Thereís many more new features that would excite Sims fans, such as the ability to place furniture at 45-degree angles or on half tiles, better path-finding algorithms, and additional choices for certain activities (such as whether a Sim should slack off or work hard at her job on a particular day, or whether she should work out hardcore or exercise lightly without breaking a sweat). Sims 3 also focuses less on your Simsí physical needs, leaving you to focus on other interesting things, like completing Opportunities (quests with rewards for completion) for other Sims in town. I canít list them all here, but there are a lot of features introduced in Sims 3 that will make you wonder how you ever played The Sims without them. Itís just more icing on the cake that the game also comes with built-in video editing software so that itís easier than ever to create your own Sims movies to share online.
Despite all the wonderful aspects of the game, though, there are still some areas that I was surprised didnít receive the overhaul Iíd have expected. For instance, the game doesnít quite take full advantage of the open neighborhood. Though you can now see the buildings where your Sims work and even select how your Sims work on a given day, you canít actually follow them to work and take part in their lives during work hours. The same goes for when your Sim attends a show, goes to a ballgame, or delivers a report to the city hall. While itís just a minor complaint, I canít help but think that having Sims disappear into a building somewhere in town for a few hours is only a marginal step up from having him vanish from the house lot for some time as per The Sims and The Sims 2.
Additionally, browsing and downloading online content could have been integrated more smoothly into the game, especially given that a large part of the Sims experience includes downloading official and user-created content, and that EA opened an online store specifically for selling Sims 3 game objects to players. In-game browsing would have been much more convenient, but Sims 3 instead still seems to rely on using a web browser or the game launcher outside of the game itself to browse the store and user-created content on the Sims 3 Exchange.
With that being said, some of these issues may be resolved in an upcoming expansion or patch. Knowing the seriesí productive history, Iím sure it wonít be long before we see the first add-on for the new generation of Sims.
Though the graphics quality isnít that dramatically different from that of The Sims 2, the Simsí physical features have been smoothed out to somewhat more realistic curves while still maintaining the expressive, somewhat caricatured look weíve come to associate with the Sims franchise. Thereís also a great amount of improvement when it comes to Sim body types, the separate sliders for muscularity and fatness providing a variety of convincing builds.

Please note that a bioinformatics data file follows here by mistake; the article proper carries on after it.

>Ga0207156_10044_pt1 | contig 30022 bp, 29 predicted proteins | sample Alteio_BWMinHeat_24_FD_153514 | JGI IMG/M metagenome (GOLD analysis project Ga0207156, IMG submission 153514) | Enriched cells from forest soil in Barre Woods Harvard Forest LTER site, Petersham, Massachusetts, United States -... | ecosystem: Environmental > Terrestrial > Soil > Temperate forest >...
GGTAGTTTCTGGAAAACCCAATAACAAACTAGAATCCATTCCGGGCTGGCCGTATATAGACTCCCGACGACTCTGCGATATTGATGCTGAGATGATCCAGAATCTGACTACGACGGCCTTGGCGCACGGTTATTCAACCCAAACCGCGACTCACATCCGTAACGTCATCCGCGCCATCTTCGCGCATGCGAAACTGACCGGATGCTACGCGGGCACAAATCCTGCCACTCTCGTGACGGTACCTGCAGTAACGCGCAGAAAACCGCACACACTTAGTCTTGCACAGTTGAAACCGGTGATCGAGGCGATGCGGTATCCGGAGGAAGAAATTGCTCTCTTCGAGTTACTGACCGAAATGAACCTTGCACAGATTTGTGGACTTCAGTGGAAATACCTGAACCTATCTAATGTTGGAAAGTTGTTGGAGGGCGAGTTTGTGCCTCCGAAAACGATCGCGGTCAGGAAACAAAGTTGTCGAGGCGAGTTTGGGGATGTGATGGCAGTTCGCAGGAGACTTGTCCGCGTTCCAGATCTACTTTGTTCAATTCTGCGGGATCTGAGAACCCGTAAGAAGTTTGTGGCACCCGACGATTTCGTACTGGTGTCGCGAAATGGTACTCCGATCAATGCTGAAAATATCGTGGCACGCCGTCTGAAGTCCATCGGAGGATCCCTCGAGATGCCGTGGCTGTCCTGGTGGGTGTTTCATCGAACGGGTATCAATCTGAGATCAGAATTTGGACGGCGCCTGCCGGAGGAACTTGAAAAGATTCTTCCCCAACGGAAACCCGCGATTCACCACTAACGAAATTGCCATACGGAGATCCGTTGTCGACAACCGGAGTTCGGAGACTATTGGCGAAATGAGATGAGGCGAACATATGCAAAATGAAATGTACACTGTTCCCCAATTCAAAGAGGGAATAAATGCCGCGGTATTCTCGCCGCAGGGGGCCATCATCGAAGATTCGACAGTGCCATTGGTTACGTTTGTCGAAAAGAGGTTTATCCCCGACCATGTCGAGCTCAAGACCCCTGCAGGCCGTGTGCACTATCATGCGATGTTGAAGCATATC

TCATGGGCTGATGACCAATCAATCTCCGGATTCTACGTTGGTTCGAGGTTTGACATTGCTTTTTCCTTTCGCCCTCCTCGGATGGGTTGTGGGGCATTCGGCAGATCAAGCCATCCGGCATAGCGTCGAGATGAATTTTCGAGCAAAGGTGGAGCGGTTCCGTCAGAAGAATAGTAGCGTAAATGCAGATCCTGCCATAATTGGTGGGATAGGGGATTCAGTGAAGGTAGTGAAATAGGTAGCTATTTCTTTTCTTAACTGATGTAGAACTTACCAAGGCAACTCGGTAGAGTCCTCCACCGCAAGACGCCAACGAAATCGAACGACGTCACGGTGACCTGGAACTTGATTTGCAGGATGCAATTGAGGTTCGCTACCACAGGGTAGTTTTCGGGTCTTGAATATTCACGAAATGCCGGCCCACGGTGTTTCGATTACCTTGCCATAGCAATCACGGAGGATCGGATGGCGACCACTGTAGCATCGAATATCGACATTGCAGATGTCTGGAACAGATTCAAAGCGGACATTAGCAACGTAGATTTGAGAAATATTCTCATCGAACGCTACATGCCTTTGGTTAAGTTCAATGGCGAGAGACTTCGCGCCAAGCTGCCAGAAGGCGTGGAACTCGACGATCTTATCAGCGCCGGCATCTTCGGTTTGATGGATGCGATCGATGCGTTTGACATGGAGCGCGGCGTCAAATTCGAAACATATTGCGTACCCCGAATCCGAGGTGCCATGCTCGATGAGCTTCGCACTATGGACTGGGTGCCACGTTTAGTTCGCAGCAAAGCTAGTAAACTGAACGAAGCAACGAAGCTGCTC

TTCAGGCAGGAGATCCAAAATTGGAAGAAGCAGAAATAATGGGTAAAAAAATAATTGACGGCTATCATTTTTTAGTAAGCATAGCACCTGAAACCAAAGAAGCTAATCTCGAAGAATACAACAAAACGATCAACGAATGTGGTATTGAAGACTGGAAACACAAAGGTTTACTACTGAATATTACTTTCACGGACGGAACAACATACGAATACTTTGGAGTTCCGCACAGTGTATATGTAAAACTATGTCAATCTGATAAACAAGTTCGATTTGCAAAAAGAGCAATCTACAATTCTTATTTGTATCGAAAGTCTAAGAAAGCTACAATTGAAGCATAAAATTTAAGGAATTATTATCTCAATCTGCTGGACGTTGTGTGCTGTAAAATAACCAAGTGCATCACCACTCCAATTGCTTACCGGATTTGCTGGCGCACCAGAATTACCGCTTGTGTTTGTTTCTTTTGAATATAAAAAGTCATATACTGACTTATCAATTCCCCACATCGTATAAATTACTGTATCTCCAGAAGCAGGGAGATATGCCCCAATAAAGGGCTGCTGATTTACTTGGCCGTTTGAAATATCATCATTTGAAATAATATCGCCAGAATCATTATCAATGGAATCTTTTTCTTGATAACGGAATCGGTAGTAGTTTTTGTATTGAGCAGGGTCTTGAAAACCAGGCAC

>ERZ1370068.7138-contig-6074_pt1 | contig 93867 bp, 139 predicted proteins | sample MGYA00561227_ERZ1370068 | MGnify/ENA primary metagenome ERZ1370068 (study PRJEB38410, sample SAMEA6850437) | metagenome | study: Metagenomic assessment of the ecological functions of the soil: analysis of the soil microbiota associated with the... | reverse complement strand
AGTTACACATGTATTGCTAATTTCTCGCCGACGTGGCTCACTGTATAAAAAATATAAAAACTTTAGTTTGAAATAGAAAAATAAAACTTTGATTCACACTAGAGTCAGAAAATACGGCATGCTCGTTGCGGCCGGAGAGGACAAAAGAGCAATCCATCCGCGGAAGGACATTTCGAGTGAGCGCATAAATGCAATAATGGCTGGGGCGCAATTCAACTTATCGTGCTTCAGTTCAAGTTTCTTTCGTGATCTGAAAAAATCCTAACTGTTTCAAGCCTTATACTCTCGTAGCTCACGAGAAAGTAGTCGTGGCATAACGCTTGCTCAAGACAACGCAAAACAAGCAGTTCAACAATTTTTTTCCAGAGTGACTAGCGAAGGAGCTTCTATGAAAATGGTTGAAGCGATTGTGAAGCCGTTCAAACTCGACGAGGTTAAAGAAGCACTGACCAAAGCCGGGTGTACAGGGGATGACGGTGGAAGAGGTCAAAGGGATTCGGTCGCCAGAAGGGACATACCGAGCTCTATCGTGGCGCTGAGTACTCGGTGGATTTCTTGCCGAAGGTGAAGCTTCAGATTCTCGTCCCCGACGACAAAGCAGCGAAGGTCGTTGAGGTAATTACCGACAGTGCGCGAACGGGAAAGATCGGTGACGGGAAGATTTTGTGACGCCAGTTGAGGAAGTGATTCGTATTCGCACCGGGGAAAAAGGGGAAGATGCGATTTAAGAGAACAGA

Elaborate texturing on the furniture and architecture is at least as meticulous as before, and a lot of thought was put into the plants swaying in the outdoor breeze, sunlight pooling on the floors through windows, and fluid character animations. And, even though you canít follow your Sims into the interior of some public buildings (such as the city hall, theater, or the local stadium), the little details like bookshelves or desks can still be seen through the windows. I found myself admiring the amount of care that went into building every aspect of the Simsí detailed virtual world.
Best of all, the graphics seem to scale surprisingly well. Naturally, they look fantastic on a high-end machine, but even on my slightly dated system, the graphics are still pretty crisp at a lower video resolution, and the game runs at least as well as The Sims 2 did.
Perhaps the Sims 3 soundtrack isnít necessarily the type of music that Iíd rush to download to my MP3 player, but its warmly pleasant tracks, recorded with a real orchestra and boyís choir, definitely have a comfortable charm. Combining the whimsically retro 50ís infomercial feel of the original Sims soundtrack, jaunty tunes from The Sims 2, and an echo of SimCityís themes, the Sims 3 has all new music that nevertheless exudes the homey feel associated with the series. Thatís not to mention the various classical pieces and amusing Simlish versions of songs that play on the Simsí sound systems when theyíre switched on.
Speaking of which, the Simsí endearing Simlish nonsense speech is also back, and each Sim can now have one of several selectable voices, each adjustable in pitch for that added level of customizability. The sound effects are a combination of new and familiar that creates a believable aural palette for the town, changing subtly to reflect the nearby environment as you pass over specific areas, like the sports stadium or the park.
At $49.99, The Sims 3 standard edition retails for an orthodox price and can keep a player glued to the computer screen for hours at a time. The Collectorís Edition is available for an extra 20 bucks and includes a nifty 2GB Sims plumbob USB stick with a matching carabiner, an exclusive European car game object download, $10 worth of SimPoints (1000 SimPoints as of the time of writing) to spend at the online store, new Sims 3 theme music, and a tips and hints guide. The last two listed exclusives probably donít really count, especially since the tips and hints guide is just a little 4-page booklet inserted in the DVD case with the manual, but the USB key is pretty rad, and the SimPoints and in-game car are a nice bonus.
One thing I noted is that The Sims 3ís selection of hairstyles and objects seems to be just a tad more limited than in previous games. (To my disappointment, they didnít even include a piano this time!) A reason for this might be to add incentive to shop at EAís new online micro transaction store, which allows players to buy additional official content for SimPoints, which are purchased with real money.
Despite micro transactions being a Web 2.0 staple these days, the decision to sell so much readymade official content via the store instead of releasing them free of charge to registered users who already bought the game just seems a little bit like money grubbing, especially since Maxis used to regularly give out so many free official items to the Sims community. Still, buying the additional content is wholly up to the user, and it doesnít detract too terribly from my enjoyment of the game. Maybe the upcoming expansions will help fill in those empty spots.
I wouldnít hesitate in naming The Sims 3 the latest and greatest in the series. If you loved the previous games, you definitely wouldnít want to miss out on this one. I canít say whether this game would change the minds of those who havenít yet warmed up to the Sims, but despite its minor shortfalls, The Sims 3 is a strong start to what I expect will be yet another long line of enjoyable expansions, user-made content, and happy Simming.